Wednesday, January 28, 2015

13 ways the NSA spies on us

Over the last year, through the revelations of Ed Snowden and independent reporting by others, we've learned more and more about the National Security Agency's spying programs. Indeed, there have now been so many revelations that it can be hard to keep them straight. So here's a handy guide to the most significant ways the NSA spies on people in the United States and around the world.

1. The NSA collects every American's phone records


(Chris Goldberg)

This was one of the first programs revealed by Snowden and it continues to be one of the most controversial. The Patriot Act allows the NSA to obtain business records that are relevant to terrorist investigations. The government claims that this gives it the power to obtain records — phone number dialed, time and duration of call — about every domestic phone call in the United States. In January the Obama administration proposed changes to require judicial oversight of access to the database.

2. The PRISM program lets the NSA access private user data on leading online services


(Danja Vasiliev)

A slide disclosed by Snowden lists 9 major internet companies — Microsoft, Yahoo, Google, Facebook, PalTalk, YouTube, Skype, AOL, and Apple — as participating in the PRISM program. The program allows the NSA to get private information such as emails, Facebook messages, and stored documents. It's not known how carefully these information requests are scrutinized.

3. The NSA engages in offensive hacking operations


(Katie Dalton)

Tailored Access Operations is the NSA's elite hacking unit. While some other NSA programs collect information in bulk, TAO engages in targeted attacks on high-value targets. It is believed that the NSA has a large library of exploits, allowing it to hack into a wide variety of consumer gadgets and business IT systems.

4. The NSA taps long-distance internet connections


(Barta IV)

The NSA works with countries around the world to tap into underseas fiber optic cables carrying vast quantities of fiber optic data. There's also evidence that the NSA has been tapping into fiber optic cables in the United States.

5. The NSA intercepted data flowing within Google and Yahoo data centers


(Robert Scoble)

When you log into GMail, you'll see a "lock" icon indicating that communications between your computer and Google's server is protected by encryption. But until recently, Google didn't employ encryption when it moved data between its own servers. The NSA tapped into these connections and harvested large quantities of user data. Yahoo was also targeted.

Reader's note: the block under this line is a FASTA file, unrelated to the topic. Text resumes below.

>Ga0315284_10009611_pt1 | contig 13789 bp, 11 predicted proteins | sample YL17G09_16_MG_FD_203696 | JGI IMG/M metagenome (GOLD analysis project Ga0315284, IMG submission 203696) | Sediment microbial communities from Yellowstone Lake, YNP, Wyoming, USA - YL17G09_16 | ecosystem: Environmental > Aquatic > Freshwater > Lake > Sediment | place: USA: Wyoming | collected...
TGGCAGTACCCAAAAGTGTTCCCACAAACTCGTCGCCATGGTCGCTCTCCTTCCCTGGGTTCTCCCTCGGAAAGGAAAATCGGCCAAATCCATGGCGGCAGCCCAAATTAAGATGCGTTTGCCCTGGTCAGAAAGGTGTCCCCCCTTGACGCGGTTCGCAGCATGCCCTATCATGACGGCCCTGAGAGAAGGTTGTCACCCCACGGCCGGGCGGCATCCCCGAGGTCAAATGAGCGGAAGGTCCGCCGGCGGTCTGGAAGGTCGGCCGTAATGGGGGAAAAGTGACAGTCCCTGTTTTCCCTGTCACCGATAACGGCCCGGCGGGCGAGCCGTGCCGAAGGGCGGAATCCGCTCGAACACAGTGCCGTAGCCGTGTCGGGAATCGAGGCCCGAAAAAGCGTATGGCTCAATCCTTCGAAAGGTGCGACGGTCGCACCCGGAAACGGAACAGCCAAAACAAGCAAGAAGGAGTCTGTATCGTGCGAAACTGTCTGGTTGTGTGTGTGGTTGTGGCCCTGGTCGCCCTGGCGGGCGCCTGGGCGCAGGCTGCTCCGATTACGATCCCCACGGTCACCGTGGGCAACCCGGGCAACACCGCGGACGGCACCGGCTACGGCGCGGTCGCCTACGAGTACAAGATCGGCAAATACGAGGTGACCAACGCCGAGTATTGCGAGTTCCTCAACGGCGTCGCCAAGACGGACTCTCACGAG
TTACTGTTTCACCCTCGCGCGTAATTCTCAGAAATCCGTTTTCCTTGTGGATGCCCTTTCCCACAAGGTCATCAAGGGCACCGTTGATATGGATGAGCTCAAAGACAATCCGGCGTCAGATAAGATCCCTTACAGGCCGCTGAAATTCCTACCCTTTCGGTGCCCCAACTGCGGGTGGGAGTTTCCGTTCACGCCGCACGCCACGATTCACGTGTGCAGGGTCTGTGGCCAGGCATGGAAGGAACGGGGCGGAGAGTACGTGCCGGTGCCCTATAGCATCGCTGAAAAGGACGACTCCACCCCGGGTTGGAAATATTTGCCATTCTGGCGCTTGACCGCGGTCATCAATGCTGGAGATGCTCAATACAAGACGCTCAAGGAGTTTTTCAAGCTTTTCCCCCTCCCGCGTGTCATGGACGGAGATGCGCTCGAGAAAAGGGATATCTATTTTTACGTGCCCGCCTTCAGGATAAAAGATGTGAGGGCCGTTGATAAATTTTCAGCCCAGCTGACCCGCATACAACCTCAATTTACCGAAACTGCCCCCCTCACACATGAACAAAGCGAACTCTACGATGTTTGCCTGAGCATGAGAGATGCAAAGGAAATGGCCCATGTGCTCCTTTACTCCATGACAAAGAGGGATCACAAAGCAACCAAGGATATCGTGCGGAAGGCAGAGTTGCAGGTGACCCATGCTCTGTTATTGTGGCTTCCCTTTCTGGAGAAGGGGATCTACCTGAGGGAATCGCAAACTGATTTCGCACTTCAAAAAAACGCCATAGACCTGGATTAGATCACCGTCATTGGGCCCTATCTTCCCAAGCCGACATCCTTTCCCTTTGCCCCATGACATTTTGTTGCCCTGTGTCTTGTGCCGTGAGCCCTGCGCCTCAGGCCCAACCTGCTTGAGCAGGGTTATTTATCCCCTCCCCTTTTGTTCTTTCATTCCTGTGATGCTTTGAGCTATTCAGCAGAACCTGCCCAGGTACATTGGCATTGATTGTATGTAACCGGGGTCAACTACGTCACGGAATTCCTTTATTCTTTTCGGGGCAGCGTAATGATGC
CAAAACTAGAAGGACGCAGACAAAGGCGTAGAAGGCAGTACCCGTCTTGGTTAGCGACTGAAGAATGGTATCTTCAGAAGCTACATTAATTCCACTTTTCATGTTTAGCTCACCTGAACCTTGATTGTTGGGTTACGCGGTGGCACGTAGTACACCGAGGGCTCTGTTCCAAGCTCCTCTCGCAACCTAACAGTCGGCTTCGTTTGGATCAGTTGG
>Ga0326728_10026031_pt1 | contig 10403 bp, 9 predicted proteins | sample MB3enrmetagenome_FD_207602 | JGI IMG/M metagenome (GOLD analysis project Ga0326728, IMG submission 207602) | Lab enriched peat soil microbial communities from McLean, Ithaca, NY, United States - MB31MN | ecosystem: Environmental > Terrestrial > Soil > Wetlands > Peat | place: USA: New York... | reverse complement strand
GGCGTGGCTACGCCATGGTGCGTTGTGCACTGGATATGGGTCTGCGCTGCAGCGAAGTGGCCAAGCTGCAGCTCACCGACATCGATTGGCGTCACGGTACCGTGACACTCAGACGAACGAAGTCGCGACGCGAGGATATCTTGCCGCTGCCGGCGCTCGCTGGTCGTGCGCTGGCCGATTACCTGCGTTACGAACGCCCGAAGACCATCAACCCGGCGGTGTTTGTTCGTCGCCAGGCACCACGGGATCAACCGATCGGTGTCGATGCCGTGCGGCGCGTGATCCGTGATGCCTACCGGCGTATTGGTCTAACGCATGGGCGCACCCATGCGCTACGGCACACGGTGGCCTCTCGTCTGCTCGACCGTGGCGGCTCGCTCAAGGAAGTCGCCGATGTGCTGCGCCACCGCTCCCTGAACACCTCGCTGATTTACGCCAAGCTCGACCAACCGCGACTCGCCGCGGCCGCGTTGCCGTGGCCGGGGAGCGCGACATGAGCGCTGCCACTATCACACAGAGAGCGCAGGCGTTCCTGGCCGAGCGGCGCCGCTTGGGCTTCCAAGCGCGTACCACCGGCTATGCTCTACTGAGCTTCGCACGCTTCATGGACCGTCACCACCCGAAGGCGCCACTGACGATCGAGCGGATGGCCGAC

6. The NSA spies on foreign leaders


German Chancellor Angela Merkel (Sean Gallup/Getty Images)

Recently there has been growing tension between the United States and Germany over charges that the NSA spied on the cell phone of German chancellor Angela Merkel. And she's not the only world leader who has allegedly been targeted by the US government. Brazilian president Dilma Rousseff and Mexican president Enrique Peña Nieto have also reportedly had their phone calls or emails intercepted. Documents released by Snowden suggest that at least 35 world leaders have been targeted by the NSA.

7. The NSA spies on millions of ordinary people overseas

The NSA has tapped into communications systems in Brazil and Germany — and likely other countries as well — to collect information about ordinary peoples' phone calls and emails.


Rio de Janiero (Terry Dunn)

8. The NSA tracks cell phone locations around the world


(Jerry Wong)

The NSA spies on cell phone networks around the world, collecting 5 billion records per day about the locations of users' cell phones. The agency isn't allowed to deliberately target cell phone users in the United States, but some American cell phone records are collected "incidentally."

9. From 2001 to 2011, the NSA collected vast amounts of information about Americans' internet usage


(Richard Masoner)

In 2001, the Bush administration began collecting data about Americans' internet usage. The data collected included the sender and recipients of emails, as well as information about which websites a user browsed. The program operated for two years under President Obama but was shut down in 2011.

10. The NSA has undermined the security of encryption products


(John O'Shea)

Over the last decade, the NSA has persuaded technology companies to modify their products to make them "exploitable" — that is, vulnerable to targeted attacks by the NSA.

11. The NSA uses tracking cookies to choose hacking targets


(Jeramey Jannene)

Most commercial websites have "tracking cookies," small bits of data that are stored on a user's computer to help with ad targeting. Documents released by Snowden shows that the NSA uses these cookies to identify users as hacking targets.

12. The NSA has cracked a popular standard for encrypting cell phone communications


(Raging Wire)

Most cell phone communications are encrypted to protect the privacy of users. But the NSA has cracked one of the most popular encryption standards, called A5, allowing them to intercept the contents of cell phone communications.

13. The NSA can record every phone call in a certain, unspecified, country and store it for 30 days



The Washington Post has reported that an NSA program allows the agency to record every phone call in an unspecified country, and store them for 30 days for later analysis. The Post didn't identify the country, but the Intercept has reported that the program is being used in the Bahamas.

Update: I modified #13 to include the Intercept's reporting about the phone program being used in the Bahamas.

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